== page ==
A notable finding from our study was that the MSI-H/dMMR phenotype was acquired somatically later during disease evolution in 2 of 6 patients who underwent longitudinal tumor profiling. Although MSI may have been subclonal in the earlier samples and thus missed owing to tumor heterogeneity, this result indicates that it was not a truncal event and would have been missed if only an older archival sample had been profiled. These data suggest that metastatic tissue may represent the optimal material for assessment of MSI status.
Because the MSI-H/dMMR phenotype is uncommon in prostate cancer, data describing responses to immune checkpoint blockade in this disease subset remain limited. Herein, we report clinical outcomes for the largest group of patients with MSI-H/dMMR mCRPC treated with anti–PD-1/PD-L1 therapy. Overall, 45.5% of patients with MSI-H/dMMR mCRPC derived durable clinical benefit, in line with other MSI-H/dMMR malignant neoplasms.5 Because approximately half of patients with MSI-H/dMMR had no response to immunotherapy, future studies should explore mechanisms of resistance in this population, which may involve alterations in the tumor antigen–presenting machinery and tumor-extrinsic factors, including inadequate T-cell activation.
Our study has several limitations. It is a single-center retrospective analysis, and the number of patients with MSI-H who were treated with anti–PD-1/PD-L1 therapy is limited. Immunohistochemical analysis was not possible in all patients because of limited tumor tissue. Not all patients had tumors of sufficient quality for MSIsensor analysis, which could be addressed in the future with emerging cell-free DNA platforms.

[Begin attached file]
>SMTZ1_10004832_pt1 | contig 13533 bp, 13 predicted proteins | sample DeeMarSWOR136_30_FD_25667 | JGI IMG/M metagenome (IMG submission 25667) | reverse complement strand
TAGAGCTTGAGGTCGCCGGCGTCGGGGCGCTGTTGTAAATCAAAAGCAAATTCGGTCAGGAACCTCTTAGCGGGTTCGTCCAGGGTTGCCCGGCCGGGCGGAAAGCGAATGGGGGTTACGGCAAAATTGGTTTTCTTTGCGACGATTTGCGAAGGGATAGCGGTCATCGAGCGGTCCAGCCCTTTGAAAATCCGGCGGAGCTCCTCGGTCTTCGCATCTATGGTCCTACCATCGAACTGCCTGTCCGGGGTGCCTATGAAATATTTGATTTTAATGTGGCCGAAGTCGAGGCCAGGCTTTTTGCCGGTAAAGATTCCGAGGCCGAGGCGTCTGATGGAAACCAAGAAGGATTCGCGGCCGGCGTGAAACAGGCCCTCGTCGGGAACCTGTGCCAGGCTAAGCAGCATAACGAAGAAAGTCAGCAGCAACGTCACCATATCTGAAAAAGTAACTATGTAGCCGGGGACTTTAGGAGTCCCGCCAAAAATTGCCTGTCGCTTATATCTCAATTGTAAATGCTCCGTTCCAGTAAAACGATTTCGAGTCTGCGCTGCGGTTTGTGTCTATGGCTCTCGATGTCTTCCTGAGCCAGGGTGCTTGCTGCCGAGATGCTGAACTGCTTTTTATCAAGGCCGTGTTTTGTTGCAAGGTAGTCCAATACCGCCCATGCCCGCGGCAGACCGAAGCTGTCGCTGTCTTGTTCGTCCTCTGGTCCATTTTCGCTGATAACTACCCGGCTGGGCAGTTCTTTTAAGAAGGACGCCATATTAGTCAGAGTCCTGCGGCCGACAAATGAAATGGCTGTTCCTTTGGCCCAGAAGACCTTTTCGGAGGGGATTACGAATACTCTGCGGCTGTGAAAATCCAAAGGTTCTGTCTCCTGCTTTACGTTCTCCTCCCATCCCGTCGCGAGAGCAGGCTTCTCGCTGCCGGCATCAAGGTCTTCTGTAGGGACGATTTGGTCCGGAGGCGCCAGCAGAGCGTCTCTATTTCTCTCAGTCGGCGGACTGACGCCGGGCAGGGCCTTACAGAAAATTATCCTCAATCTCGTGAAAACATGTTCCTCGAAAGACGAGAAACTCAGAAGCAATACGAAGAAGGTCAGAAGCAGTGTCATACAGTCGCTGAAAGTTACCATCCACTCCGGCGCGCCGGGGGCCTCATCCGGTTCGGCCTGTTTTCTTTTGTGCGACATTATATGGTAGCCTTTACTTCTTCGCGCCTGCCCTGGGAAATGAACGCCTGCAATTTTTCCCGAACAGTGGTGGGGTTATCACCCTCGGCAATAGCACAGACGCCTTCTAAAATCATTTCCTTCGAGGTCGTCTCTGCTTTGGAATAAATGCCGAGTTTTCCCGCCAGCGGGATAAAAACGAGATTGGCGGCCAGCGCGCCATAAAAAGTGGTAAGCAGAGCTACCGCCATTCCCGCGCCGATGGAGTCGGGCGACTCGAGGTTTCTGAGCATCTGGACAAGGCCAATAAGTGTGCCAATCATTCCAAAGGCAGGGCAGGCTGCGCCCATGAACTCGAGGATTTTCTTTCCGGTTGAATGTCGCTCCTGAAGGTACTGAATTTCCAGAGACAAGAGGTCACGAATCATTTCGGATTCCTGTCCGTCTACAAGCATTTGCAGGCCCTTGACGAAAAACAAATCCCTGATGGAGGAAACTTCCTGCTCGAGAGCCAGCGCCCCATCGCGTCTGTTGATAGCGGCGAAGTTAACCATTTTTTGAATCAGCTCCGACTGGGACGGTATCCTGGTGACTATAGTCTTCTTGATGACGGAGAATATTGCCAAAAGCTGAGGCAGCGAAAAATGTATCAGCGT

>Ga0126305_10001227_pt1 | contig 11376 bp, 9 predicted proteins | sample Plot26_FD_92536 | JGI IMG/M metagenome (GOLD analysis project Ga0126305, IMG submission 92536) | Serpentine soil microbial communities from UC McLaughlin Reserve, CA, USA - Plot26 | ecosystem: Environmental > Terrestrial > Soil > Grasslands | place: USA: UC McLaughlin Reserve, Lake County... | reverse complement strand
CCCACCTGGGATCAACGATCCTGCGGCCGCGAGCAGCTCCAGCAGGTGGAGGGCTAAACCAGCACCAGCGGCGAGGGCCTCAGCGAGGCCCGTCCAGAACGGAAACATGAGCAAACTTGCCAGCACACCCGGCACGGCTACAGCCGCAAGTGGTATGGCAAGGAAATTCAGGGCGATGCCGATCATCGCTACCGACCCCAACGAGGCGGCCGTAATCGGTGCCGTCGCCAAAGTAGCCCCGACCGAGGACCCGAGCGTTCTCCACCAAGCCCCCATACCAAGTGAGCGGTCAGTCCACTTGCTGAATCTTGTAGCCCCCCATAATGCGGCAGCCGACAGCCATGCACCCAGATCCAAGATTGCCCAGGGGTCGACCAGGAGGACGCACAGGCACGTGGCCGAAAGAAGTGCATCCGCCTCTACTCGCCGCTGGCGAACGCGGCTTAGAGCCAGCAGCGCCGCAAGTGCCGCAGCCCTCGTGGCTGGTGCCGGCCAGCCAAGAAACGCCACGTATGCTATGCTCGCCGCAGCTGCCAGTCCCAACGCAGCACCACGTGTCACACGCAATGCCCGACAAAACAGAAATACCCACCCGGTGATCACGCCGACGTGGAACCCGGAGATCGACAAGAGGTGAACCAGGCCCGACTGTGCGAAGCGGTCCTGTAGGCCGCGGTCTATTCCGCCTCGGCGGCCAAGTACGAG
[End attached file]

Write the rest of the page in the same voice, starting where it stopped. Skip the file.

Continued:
In conclusion, we propose a comprehensive sequencing-based approach to identify patients with MSI-H/dMMR prostate cancer. Our results demonstrate that anti–PD-1/PD-L1 therapy is associated with meaningful clinical benefit in nearly half of MSI-H/dMMR mCRPC.
Accepted for Publication: October 2, 2018.
Corresponding Author: Wassim Abida, MD, PhD, Department of Medicine, Memorial Sloan Kettering Cancer Center, 1275 York Ave, New York, NY 10065 (firstname.lastname@example.org).
Published Online: December 27, 2018. doi:10.1001/jamaoncol.2018.5801
Author Contributions: Dr Abida had full access to all data in the study and takes responsibility for the integrity of the data and the accuracy of the data analysis.
Concept and design: Abida, Middha, Autio, Sawyers, Solit, Gopalan, Scher.
Acquisition, analysis, or interpretation of data: Abida, Cheng, Armenia, Middha, Autio, Vargas, Rathkopf, Morris, Danila, Slovin, Barnett, Carbone, Hullings, Hechtman, Zehir, Shia, Jonsson, Stadler, Srinivasan, Laudone, Reuter, Wolchok, Socci, Taylor, Berger, Kantoff, Schultz, Solit, Gopalan, Scher.
Drafting of the manuscript: Abida, Cheng, Middha, Carbone, Zehir, Srinivasan, Solit, Scher.
Critical revision of the manuscript for important intellectual content: Abida, Cheng, Armenia, Middha, Autio, Vargas, Rathkopf, Morris, Danila, Slovin, Barnett, Hullings, Hechtman, Zehir, Shia, Jonsson, Stadler, Laudone, Reuter, Wolchok, Socci, Taylor, Berger, Kantoff, Sawyers, Schultz, Solit, Gopalan, Scher.
Statistical analysis: Abida, Armenia, Middha, Barnett, Zehir, Jonsson, Srinivasan, Socci, Taylor, Solit.